Webber misses the point in his criticism of the baby boom generation. It is not that my generation has give up its values, but rather that other, more numerous, conservative groups in U.S. society have seized social and political power. Three groups, in particular, have joined forces to swamp the values my generation represents: the so-called "Silent Majority," the Depression generation and the 15-30-year-old yuppie generation. Each of these groups, for its own reasons, has a basis for preferring the selfish conservatism of the '80s over the values of the '60s generation.
The Silent Majority felt frightened and threatened by the dramatic social changes of the '60s, especially sexual liberation and equality for women, and took the first opportunity to oppose these changes.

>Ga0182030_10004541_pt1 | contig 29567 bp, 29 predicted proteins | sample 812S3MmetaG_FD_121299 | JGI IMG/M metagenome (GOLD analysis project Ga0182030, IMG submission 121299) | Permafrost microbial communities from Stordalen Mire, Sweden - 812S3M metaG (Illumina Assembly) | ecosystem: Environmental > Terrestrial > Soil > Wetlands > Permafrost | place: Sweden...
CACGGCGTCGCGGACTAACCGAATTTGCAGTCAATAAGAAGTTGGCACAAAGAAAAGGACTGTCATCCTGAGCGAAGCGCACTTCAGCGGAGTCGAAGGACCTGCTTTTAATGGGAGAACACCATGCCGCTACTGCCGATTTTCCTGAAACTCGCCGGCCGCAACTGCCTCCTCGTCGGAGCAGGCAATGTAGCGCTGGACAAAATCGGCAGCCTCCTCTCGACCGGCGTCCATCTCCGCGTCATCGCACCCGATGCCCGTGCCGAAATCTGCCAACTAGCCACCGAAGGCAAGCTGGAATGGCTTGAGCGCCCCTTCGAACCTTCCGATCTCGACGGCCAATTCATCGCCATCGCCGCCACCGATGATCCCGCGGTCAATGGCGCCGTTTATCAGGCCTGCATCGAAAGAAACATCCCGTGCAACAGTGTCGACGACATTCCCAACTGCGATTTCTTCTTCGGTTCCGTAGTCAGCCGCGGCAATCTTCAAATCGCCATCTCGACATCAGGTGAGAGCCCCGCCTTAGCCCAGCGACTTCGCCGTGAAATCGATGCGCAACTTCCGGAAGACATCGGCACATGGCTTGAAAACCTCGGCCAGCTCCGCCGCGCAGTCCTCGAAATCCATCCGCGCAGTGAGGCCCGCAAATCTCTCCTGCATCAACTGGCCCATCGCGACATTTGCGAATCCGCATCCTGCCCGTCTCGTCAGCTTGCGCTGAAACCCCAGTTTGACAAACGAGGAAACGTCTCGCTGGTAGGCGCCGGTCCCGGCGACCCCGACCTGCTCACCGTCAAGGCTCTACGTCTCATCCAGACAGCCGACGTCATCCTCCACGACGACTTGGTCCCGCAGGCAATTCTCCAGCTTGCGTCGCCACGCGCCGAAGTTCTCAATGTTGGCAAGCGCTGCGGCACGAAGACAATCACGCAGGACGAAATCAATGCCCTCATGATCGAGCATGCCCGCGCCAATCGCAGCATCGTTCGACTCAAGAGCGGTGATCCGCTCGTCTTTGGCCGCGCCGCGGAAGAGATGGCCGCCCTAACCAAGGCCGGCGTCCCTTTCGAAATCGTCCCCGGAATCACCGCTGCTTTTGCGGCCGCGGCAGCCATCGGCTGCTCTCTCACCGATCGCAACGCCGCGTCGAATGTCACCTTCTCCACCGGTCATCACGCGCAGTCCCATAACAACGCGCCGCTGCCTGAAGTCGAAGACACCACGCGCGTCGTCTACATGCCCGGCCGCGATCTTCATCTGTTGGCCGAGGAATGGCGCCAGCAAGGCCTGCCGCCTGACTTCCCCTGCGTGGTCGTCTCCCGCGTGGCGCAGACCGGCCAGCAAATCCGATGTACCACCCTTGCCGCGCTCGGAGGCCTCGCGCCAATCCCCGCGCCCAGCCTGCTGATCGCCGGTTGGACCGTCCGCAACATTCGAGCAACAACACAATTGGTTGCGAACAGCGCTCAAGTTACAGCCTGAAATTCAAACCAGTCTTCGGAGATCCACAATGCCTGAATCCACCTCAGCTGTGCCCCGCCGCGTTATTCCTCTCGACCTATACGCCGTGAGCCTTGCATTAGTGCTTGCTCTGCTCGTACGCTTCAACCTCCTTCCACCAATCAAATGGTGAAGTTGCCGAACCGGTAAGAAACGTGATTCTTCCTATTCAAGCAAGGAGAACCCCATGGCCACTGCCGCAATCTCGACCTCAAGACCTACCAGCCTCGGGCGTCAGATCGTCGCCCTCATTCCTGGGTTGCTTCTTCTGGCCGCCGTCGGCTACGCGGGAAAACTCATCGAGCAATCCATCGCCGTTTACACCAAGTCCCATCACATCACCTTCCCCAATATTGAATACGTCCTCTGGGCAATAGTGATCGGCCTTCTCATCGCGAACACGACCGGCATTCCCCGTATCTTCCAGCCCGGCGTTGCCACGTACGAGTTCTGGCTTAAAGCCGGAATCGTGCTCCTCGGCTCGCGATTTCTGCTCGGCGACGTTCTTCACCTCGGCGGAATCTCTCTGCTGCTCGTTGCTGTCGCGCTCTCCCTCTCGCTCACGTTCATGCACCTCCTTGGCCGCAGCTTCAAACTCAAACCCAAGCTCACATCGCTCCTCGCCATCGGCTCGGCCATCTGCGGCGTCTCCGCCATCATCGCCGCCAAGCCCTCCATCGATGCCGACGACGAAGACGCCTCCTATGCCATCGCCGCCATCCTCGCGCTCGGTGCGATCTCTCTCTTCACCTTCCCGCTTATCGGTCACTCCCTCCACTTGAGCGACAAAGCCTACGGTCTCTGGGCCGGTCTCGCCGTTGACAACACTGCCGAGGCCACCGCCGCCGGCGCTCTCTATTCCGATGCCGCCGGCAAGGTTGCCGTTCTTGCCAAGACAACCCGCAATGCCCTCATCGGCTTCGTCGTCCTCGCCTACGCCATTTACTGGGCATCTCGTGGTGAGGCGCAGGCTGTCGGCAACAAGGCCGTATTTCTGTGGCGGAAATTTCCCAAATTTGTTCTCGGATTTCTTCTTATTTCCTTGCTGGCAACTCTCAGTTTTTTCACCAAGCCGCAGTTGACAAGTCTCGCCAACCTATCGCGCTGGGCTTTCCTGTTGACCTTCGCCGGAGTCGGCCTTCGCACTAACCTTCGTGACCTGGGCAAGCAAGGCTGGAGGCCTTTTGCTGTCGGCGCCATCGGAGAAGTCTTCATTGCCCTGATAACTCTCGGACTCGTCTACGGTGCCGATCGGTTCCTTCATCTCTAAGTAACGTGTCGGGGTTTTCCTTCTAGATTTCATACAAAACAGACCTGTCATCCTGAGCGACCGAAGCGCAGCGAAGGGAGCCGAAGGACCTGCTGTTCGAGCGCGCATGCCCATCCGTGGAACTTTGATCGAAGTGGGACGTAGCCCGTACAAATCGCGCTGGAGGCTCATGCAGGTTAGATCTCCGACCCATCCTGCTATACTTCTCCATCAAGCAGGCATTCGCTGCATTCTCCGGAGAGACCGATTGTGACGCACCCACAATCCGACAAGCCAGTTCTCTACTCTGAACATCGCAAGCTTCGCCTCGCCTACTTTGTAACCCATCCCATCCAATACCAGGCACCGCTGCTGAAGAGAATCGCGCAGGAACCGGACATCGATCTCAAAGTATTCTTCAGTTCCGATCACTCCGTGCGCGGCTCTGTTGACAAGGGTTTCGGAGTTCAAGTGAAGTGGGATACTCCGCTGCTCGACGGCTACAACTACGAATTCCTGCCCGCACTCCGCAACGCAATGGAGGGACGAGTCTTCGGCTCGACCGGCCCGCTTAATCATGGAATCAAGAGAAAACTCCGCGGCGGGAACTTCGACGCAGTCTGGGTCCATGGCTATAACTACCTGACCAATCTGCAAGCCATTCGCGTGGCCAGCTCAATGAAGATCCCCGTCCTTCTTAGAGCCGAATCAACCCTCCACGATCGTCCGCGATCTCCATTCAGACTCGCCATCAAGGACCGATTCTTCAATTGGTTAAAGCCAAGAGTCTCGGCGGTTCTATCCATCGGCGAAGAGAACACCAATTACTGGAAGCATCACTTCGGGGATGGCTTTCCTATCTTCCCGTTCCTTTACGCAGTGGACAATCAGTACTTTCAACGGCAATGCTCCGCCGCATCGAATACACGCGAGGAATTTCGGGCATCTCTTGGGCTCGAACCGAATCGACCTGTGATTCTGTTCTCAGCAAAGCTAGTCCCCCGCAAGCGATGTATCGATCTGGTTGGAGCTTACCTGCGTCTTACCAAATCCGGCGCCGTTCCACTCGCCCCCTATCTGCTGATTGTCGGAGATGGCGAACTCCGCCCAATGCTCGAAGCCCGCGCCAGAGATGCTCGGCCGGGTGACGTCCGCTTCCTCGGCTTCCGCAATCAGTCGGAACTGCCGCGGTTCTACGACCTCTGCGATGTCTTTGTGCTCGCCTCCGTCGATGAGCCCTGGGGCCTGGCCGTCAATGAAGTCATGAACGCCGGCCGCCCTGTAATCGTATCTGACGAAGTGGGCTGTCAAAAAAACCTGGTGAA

Many in the Depression generation were so starved for material goods (and even food) in their youth that they have always valued material wealth over anything else. They resent that others should have a floor of welfare and food stamps under them.
The current yuppie generation faces a tighter economy than we did in the '60s--a leaner, meaner economy in which natural resources cost far more and the only thing easy to spare is people. They have to compete harder just to stay in place.
I served in the Peace Corps in 1963-65 and marched in almost every march against the Vietnam War in Berkeley in the late '60s. Ronald Reagan's "aw shucks" phoniness and right-wing conservatism are just as repulsive to me today as they were when he was elected governor in 1966.
For me, the time cannot come too soon when American society comes to value people more than defense industry boondoggles, and equality more than privilege for the selfish few. My generation's voice is not extinguished, but ignored.
MARCIA J. BATES